Cardroom Facts

About California Cardrooms

Alongside local ordinances, the California Gambling Control Act of 1998 provides guidelines for how cardrooms may operate. Unlike tribal casinos, California cardrooms do not contain slot machines or “banked” games, but rather allow patrons to play a large number of poker and table games. Cardrooms are unique in that instead of serving as a “house” for games like tribal casinos do, players are afforded the chance to act as the dealer at each table. California is home to 88 licensed cardrooms, which claim more than 1,900 tables for various games as well as many temporary tournament tables reserved for high-caliber play.

Cardroom Job Creation

Cardrooms employ more than 23,000 individuals across the state, affording employees a stable job with dependable upward mobility. Many of these employees live in underserved communities with little to no prior training, providing them with a living-wage job that they would be hard-pressed to find elsewhere. These local jobs have lifted families up, allowing parents to provide for their people and even put their children through higher education.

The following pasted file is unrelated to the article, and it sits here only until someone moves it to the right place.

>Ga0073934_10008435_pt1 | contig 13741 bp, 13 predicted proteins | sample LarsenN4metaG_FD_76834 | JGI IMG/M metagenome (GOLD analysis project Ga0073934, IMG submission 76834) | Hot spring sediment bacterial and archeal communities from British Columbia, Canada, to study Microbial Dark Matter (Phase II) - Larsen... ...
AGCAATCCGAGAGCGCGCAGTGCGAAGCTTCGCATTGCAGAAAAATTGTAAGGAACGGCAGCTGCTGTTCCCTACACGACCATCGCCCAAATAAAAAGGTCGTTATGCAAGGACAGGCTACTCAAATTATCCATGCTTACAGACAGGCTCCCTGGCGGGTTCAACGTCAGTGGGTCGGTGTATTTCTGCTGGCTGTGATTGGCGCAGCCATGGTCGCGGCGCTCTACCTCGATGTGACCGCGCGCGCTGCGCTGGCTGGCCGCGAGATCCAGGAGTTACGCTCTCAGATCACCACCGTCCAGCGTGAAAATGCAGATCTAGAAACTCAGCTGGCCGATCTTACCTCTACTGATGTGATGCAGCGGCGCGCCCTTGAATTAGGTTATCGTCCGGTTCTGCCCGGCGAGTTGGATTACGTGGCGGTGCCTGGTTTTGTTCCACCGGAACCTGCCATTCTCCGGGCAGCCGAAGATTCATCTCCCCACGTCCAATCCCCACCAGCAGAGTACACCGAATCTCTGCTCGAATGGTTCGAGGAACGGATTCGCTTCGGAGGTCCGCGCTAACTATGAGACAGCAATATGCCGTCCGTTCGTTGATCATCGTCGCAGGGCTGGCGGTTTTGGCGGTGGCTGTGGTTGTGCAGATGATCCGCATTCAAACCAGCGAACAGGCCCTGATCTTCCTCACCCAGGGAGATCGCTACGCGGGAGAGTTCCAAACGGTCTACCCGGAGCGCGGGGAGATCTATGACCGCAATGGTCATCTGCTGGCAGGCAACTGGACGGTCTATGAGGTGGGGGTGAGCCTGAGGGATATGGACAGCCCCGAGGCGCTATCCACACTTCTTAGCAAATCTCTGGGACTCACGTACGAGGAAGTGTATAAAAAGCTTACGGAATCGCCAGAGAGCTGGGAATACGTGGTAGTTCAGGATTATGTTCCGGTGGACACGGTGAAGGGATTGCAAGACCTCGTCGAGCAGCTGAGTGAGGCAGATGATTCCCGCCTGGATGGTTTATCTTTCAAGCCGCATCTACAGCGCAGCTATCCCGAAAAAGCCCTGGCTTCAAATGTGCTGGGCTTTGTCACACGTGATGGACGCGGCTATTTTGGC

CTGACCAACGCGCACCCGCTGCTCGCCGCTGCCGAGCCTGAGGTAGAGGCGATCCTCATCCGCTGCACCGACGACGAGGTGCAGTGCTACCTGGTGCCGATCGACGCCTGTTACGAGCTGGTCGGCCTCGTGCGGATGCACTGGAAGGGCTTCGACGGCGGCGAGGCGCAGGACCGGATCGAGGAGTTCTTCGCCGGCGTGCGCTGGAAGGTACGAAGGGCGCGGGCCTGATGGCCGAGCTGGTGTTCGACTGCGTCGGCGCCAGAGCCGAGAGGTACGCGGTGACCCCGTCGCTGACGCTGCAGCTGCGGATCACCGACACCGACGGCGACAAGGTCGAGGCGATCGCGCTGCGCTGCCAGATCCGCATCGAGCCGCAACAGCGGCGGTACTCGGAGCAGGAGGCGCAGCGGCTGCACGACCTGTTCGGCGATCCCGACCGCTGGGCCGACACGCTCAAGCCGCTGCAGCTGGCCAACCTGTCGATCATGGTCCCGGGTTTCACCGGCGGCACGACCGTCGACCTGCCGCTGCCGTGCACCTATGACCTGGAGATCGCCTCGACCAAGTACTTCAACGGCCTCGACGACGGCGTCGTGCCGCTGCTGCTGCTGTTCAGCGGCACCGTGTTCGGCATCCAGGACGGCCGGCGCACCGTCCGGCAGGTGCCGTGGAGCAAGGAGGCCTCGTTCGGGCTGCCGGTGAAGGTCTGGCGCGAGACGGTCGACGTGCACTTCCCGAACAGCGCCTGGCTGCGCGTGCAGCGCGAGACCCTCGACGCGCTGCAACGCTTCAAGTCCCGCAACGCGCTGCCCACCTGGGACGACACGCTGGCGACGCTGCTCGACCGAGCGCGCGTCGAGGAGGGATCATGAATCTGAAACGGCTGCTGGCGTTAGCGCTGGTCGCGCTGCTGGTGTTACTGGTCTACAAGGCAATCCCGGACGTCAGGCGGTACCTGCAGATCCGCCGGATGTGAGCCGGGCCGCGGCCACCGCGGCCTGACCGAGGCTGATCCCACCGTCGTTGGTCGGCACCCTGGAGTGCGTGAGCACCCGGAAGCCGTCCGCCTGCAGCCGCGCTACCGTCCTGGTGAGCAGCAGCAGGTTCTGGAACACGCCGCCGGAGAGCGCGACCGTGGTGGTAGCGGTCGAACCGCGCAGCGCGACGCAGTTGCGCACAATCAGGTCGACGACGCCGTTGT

California Cardrooms generate more than $2 billion in economic activity.

Cardrooms in the Community

Cardrooms also invest in the social fabric of their communities by participating in and hosting various charities such as scholarship programs, local beautification projects and holiday events, to name a few. These philanthropic efforts are merely a window into the strong commitment the cardrooms have to partnering with local communities and its residents.

Cardrooms and Tribal Casinos

Cardrooms are subject to local, state and federal laws and extensive regulatory scrutiny in public meetings before the California Gambling Control Commission. Tribal casinos are authorized by the Indian Gaming Regulatory Act, which grants them independent sovereignty with limited oversight by the Commission and other state regulators.
1801 Present Cardrooms Casinos Statehood
Also, while cardrooms generate their revenue solely from table games like Poker, tribal casinos acquire nearly 90 percent of their revenue from slot machines, to which they have exclusive right. Additionally, tribal casinos offer house-banked games pursuant to their state compacts, unlike cardrooms, which only offer poker and table games and cannot have a stake in the outcome of games. Cardroom players are also granted the unique opportunity to wager in the dealer position. Finally, cardrooms have been in operation since the early 1800s, predating California’s statehood and well before the inception of tribal casinos’ legal formation in 2000.